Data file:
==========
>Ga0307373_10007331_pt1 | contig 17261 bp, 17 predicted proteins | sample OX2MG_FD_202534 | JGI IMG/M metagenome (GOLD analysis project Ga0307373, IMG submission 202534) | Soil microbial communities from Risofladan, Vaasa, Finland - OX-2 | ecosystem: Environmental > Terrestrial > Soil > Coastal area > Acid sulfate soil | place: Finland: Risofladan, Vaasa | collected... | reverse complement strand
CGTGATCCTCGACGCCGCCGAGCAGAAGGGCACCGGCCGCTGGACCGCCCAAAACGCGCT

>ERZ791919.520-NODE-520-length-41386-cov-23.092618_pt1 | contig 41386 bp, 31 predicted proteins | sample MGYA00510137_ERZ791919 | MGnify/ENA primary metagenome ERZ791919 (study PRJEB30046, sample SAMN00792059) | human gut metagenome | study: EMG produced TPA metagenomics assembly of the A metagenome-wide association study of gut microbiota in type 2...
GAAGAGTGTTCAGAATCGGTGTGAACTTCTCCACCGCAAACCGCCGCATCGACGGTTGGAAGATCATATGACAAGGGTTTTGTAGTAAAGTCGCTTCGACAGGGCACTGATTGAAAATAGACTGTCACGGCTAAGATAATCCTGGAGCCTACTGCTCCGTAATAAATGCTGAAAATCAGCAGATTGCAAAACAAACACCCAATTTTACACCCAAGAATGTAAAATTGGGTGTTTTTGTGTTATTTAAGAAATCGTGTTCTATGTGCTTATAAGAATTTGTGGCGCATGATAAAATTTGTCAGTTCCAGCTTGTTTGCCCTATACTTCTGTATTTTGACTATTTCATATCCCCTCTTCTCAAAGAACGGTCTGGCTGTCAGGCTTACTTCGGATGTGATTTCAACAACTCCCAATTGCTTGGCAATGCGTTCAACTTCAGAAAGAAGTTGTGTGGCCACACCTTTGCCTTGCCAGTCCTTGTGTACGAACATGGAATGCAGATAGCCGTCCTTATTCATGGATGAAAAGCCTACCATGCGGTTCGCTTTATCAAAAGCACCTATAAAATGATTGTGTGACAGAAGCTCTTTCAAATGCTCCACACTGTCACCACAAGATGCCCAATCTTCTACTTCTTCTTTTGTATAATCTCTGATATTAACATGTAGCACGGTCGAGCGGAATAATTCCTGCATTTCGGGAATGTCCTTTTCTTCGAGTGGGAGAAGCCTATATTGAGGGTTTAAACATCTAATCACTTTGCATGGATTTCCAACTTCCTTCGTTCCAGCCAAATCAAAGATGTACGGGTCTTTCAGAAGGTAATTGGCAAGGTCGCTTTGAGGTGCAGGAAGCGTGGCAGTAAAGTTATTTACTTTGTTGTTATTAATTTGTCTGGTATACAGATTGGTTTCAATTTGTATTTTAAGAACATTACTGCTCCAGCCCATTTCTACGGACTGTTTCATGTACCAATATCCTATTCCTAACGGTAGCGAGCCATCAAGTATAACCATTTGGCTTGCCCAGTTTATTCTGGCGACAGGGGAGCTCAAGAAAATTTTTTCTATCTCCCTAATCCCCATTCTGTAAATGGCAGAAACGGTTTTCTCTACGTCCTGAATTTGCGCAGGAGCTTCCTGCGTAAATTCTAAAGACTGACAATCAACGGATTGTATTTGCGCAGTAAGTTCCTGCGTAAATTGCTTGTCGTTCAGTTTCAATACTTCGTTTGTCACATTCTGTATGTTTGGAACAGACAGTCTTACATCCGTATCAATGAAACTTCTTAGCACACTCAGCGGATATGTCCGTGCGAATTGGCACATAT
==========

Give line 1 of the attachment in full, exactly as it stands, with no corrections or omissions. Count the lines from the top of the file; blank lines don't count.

>Ga0307373_10007331_pt1 | contig 17261 bp, 17 predicted proteins | sample OX2MG_FD_202534 | JGI IMG/M metagenome (GOLD analysis project Ga0307373, IMG submission 202534) | Soil microbial communities from Risofladan, Vaasa, Finland - OX-2 | ecosystem: Environmental > Terrestrial > Soil > Coastal area > Acid sulfate soil | place: Finland: Risofladan, Vaasa | collected... | reverse complement strand